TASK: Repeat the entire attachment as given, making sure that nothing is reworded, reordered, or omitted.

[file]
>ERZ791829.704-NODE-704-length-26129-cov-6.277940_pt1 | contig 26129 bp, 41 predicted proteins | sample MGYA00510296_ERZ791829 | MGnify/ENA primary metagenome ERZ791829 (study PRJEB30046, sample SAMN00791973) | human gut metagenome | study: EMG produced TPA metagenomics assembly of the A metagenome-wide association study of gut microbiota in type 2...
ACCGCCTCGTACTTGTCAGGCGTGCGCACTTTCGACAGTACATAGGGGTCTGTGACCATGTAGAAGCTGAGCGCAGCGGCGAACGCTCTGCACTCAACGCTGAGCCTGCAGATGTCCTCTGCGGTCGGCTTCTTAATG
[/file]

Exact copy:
>ERZ791829.704-NODE-704-length-26129-cov-6.277940_pt1 | contig 26129 bp, 41 predicted proteins | sample MGYA00510296_ERZ791829 | MGnify/ENA primary metagenome ERZ791829 (study PRJEB30046, sample SAMN00791973) | human gut metagenome | study: EMG produced TPA metagenomics assembly of the A metagenome-wide association study of gut microbiota in type 2...
ACCGCCTCGTACTTGTCAGGCGTGCGCACTTTCGACAGTACATAGGGGTCTGTGACCATGTAGAAGCTGAGCGCAGCGGCGAACGCTCTGCACTCAACGCTGAGCCTGCAGATGTCCTCTGCGGTCGGCTTCTTAATG